Plot for Thought

I am old enough that I have both observed and given presentations on clear film with an old school overhead projector. I was thinking about time and visualizing time and studying statistical process control and using charts to help with decision making. Suddenly, I had a perfectly clear visual of a stack of overhead film with run chart plots overlaid with each other for comparing data.

Statistical Process Control, specifically Run Charts (a line graph where a measure is plotted over time), are useful tools that allow us to:

  • Display data to make process performance visible
  • Determine if a change resulted in improvement
  • Assess whether improved performance has been sustained

What does that have to do with my overhead projector moment?

Let’s use a legal example. Perhaps I want to see my time working in one practice area compared another. A run chart will help me see if there are patterns. If I have some data (which is available in my time and billing system), I could plot that in a run chart. Comparing data in an overlay format works well if you can keep the scales for the charts the same. If the scale is too dissimilar, I can reformat the data by showing both sets as percentages of a whole. If I have lots of data, I can plot averages or rational subgroups.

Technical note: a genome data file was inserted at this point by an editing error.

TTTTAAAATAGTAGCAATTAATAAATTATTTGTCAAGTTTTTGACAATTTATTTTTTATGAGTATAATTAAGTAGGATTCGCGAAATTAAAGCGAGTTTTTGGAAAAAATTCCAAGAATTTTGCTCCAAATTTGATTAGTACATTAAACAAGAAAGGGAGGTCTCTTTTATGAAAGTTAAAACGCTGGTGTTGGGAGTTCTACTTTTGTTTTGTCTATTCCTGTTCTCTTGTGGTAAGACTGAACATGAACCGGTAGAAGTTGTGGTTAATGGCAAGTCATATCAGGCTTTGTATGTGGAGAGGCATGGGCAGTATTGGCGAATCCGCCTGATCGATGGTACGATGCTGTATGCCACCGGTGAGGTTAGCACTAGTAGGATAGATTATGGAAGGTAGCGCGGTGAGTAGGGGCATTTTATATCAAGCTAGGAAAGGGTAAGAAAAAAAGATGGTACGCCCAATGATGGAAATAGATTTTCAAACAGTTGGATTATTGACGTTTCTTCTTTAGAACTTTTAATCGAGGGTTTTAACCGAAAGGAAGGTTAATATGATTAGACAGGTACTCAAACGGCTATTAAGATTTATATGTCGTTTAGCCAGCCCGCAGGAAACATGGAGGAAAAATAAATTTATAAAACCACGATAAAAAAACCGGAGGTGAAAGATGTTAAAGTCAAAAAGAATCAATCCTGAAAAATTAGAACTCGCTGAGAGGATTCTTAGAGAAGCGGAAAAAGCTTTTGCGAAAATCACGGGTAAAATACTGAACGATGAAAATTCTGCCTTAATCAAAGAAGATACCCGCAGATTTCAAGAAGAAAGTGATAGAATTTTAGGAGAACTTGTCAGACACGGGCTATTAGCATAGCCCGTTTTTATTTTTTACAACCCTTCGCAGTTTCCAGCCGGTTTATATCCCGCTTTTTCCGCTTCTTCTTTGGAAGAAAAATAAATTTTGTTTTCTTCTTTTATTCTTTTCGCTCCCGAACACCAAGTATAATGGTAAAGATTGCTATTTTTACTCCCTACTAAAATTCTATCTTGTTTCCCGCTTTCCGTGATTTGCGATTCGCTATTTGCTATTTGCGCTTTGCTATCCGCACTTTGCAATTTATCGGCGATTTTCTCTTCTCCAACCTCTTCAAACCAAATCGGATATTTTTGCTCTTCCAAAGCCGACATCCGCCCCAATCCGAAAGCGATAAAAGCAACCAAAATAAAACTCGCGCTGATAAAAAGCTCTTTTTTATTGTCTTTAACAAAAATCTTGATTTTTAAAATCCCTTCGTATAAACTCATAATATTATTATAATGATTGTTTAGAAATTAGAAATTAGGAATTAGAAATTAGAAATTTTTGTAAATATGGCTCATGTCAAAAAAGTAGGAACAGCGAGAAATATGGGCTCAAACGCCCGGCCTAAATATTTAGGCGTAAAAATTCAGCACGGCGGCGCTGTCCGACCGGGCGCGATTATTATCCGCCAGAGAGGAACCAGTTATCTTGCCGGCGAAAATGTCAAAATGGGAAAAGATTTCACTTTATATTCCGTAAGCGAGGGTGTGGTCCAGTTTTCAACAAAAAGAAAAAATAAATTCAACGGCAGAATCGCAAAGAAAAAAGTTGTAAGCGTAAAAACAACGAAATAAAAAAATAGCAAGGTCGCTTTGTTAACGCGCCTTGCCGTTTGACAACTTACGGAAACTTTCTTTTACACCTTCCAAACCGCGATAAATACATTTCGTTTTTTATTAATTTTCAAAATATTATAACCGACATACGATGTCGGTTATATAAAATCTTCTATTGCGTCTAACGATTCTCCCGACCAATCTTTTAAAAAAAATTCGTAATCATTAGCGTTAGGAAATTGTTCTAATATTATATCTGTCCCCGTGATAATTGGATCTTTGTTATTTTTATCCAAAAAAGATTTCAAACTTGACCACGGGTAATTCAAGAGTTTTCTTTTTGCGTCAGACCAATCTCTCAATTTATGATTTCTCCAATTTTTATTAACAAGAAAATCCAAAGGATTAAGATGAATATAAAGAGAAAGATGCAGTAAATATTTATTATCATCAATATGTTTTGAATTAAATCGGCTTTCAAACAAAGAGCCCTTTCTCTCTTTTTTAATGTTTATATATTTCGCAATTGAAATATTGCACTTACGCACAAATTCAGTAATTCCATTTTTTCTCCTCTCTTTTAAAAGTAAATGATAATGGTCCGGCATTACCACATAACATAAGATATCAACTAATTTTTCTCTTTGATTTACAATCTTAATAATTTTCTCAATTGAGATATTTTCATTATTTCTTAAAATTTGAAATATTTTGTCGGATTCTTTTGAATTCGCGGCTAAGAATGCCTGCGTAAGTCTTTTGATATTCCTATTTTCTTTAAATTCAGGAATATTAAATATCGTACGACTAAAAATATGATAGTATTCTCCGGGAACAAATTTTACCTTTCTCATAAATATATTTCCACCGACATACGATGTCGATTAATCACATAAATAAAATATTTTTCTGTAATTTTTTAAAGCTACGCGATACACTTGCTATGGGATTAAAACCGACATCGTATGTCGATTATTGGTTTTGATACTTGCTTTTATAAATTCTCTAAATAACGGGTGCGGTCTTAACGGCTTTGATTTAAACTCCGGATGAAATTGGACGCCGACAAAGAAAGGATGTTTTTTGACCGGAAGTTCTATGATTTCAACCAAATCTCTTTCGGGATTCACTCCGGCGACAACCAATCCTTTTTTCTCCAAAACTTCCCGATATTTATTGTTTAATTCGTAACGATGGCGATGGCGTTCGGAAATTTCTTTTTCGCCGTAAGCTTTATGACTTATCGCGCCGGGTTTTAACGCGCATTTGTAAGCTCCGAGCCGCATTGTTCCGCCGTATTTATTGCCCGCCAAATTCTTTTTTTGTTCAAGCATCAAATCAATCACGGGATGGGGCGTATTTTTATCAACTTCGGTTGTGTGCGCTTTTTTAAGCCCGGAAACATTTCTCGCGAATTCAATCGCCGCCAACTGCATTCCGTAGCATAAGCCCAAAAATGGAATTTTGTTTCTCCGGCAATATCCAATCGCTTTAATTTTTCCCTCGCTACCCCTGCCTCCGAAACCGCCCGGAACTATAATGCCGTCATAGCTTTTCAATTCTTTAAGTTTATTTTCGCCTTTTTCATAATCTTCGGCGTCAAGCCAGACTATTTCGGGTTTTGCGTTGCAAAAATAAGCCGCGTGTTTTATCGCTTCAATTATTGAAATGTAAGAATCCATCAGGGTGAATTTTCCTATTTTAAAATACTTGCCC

Maybe I just want to compare my billable time before and after an event (hiring staff, new client group, research questions answered in CanLII vs. a fee based service. It is pretty easy to make a chart in Excel and visualize data.

Line Plot
What is the point (pun intended). Plot points that appear on a visual chart are much easier to pick out than if you are looking at a list of numbers. Visualizing data makes decision making based on that data an easier task.

There is a quick guide to recognizing shifts and trends at this site. There is also a good guide to various types of control charts available.

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